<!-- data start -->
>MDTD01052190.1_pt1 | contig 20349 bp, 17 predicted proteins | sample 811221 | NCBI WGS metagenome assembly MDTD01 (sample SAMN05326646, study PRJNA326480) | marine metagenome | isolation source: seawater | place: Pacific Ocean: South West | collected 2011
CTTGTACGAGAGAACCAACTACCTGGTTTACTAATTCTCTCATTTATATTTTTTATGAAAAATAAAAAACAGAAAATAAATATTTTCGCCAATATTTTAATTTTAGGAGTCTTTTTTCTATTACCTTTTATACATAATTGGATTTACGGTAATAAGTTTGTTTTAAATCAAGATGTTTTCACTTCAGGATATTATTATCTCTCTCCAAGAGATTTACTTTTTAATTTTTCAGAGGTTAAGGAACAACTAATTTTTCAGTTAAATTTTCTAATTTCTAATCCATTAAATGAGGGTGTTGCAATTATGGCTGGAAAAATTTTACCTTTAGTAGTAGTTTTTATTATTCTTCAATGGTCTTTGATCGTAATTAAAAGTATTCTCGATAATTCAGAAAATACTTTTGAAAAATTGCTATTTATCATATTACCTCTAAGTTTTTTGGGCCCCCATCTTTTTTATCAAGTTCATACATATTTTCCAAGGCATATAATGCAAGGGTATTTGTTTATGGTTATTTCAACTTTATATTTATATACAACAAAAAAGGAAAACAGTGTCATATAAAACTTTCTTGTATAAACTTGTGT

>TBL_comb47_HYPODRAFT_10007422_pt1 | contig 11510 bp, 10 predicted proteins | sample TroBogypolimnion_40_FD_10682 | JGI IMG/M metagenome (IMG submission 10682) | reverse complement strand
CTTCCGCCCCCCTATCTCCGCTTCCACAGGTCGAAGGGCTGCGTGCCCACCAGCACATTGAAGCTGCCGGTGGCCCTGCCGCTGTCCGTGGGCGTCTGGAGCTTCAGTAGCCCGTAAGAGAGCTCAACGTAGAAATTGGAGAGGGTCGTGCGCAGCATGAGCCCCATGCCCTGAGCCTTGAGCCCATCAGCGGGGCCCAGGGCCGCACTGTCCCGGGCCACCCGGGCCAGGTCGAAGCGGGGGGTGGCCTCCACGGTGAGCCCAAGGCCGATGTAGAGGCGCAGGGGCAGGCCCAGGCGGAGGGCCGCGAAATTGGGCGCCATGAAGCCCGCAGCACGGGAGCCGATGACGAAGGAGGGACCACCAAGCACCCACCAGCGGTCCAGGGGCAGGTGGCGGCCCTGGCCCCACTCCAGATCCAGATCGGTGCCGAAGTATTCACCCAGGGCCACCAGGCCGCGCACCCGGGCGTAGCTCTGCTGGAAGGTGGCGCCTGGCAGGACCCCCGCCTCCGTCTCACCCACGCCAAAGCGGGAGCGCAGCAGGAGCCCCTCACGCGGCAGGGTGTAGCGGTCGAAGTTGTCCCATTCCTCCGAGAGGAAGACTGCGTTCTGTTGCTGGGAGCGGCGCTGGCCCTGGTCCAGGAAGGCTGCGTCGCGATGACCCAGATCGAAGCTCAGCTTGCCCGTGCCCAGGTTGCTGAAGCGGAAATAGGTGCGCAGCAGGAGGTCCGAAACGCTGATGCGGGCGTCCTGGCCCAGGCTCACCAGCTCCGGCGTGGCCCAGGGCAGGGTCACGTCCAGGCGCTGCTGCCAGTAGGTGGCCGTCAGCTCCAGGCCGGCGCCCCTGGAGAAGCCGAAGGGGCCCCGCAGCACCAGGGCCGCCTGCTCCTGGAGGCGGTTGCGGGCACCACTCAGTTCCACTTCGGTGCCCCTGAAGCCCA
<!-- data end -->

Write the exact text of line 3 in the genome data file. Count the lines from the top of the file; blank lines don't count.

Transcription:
>TBL_comb47_HYPODRAFT_10007422_pt1 | contig 11510 bp, 10 predicted proteins | sample TroBogypolimnion_40_FD_10682 | JGI IMG/M metagenome (IMG submission 10682) | reverse complement strand